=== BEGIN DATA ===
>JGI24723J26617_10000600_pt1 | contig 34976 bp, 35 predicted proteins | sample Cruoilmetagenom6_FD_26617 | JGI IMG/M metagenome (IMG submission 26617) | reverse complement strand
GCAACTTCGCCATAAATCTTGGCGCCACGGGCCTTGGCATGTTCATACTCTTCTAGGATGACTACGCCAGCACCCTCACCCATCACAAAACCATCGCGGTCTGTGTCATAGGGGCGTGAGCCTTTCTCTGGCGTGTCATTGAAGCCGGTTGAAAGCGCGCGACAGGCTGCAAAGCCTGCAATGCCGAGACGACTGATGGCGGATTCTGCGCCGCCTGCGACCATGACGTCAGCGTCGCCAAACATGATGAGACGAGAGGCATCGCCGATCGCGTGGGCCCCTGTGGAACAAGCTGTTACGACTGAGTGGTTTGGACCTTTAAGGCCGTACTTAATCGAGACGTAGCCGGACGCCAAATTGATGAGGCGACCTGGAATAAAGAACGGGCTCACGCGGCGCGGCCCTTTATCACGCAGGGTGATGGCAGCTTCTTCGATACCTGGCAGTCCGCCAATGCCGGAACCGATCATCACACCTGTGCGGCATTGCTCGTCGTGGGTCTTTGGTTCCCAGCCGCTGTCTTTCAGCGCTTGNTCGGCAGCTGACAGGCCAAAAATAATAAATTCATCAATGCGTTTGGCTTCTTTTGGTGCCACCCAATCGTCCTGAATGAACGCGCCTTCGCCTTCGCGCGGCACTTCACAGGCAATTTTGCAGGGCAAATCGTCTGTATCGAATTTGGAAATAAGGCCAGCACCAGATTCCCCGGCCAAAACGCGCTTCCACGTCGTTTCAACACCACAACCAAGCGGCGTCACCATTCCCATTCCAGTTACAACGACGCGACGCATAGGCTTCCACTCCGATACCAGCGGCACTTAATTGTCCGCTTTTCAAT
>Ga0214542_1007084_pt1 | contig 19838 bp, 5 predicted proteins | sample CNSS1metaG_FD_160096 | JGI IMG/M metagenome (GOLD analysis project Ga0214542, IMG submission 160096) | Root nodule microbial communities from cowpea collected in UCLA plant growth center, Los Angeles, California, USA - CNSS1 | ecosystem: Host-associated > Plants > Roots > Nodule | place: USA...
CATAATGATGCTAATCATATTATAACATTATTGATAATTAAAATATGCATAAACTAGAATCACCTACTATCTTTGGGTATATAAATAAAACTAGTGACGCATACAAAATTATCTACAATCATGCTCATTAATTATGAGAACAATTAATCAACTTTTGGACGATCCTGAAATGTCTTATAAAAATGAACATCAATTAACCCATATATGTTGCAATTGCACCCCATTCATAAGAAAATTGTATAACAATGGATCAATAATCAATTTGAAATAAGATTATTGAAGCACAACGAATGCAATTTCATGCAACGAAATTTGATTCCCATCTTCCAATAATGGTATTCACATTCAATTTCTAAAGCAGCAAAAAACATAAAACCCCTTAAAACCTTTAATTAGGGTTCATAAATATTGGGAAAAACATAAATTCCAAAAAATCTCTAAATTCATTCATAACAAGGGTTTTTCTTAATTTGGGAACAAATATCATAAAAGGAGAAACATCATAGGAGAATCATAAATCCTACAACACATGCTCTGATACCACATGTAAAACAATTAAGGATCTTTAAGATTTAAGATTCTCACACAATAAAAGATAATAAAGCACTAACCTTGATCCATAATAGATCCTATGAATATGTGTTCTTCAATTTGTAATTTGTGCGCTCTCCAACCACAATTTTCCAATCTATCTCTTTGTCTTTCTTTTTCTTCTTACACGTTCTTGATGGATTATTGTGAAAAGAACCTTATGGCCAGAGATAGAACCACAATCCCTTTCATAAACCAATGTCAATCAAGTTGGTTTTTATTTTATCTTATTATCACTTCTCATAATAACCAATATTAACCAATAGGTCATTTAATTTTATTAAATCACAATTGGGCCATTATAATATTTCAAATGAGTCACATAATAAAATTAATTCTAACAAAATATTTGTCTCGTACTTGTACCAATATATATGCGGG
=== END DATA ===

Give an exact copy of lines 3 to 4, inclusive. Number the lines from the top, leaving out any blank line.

>Ga0214542_1007084_pt1 | contig 19838 bp, 5 predicted proteins | sample CNSS1metaG_FD_160096 | JGI IMG/M metagenome (GOLD analysis project Ga0214542, IMG submission 160096) | Root nodule microbial communities from cowpea collected in UCLA plant growth center, Los Angeles, California, USA - CNSS1 | ecosystem: Host-associated > Plants > Roots > Nodule | place: USA...
CATAATGATGCTAATCATATTATAACATTATTGATAATTAAAATATGCATAAACTAGAATCACCTACTATCTTTGGGTATATAAATAAAACTAGTGACGCATACAAAATTATCTACAATCATGCTCATTAATTATGAGAACAATTAATCAACTTTTGGACGATCCTGAAATGTCTTATAAAAATGAACATCAATTAACCCATATATGTTGCAATTGCACCCCATTCATAAGAAAATTGTATAACAATGGATCAATAATCAATTTGAAATAAGATTATTGAAGCACAACGAATGCAATTTCATGCAACGAAATTTGATTCCCATCTTCCAATAATGGTATTCACATTCAATTTCTAAAGCAGCAAAAAACATAAAACCCCTTAAAACCTTTAATTAGGGTTCATAAATATTGGGAAAAACATAAATTCCAAAAAATCTCTAAATTCATTCATAACAAGGGTTTTTCTTAATTTGGGAACAAATATCATAAAAGGAGAAACATCATAGGAGAATCATAAATCCTACAACACATGCTCTGATACCACATGTAAAACAATTAAGGATCTTTAAGATTTAAGATTCTCACACAATAAAAGATAATAAAGCACTAACCTTGATCCATAATAGATCCTATGAATATGTGTTCTTCAATTTGTAATTTGTGCGCTCTCCAACCACAATTTTCCAATCTATCTCTTTGTCTTTCTTTTTCTTCTTACACGTTCTTGATGGATTATTGTGAAAAGAACCTTATGGCCAGAGATAGAACCACAATCCCTTTCATAAACCAATGTCAATCAAGTTGGTTTTTATTTTATCTTATTATCACTTCTCATAATAACCAATATTAACCAATAGGTCATTTAATTTTATTAAATCACAATTGGGCCATTATAATATTTCAAATGAGTCACATAATAAAATTAATTCTAACAAAATATTTGTCTCGTACTTGTACCAATATATATGCGGG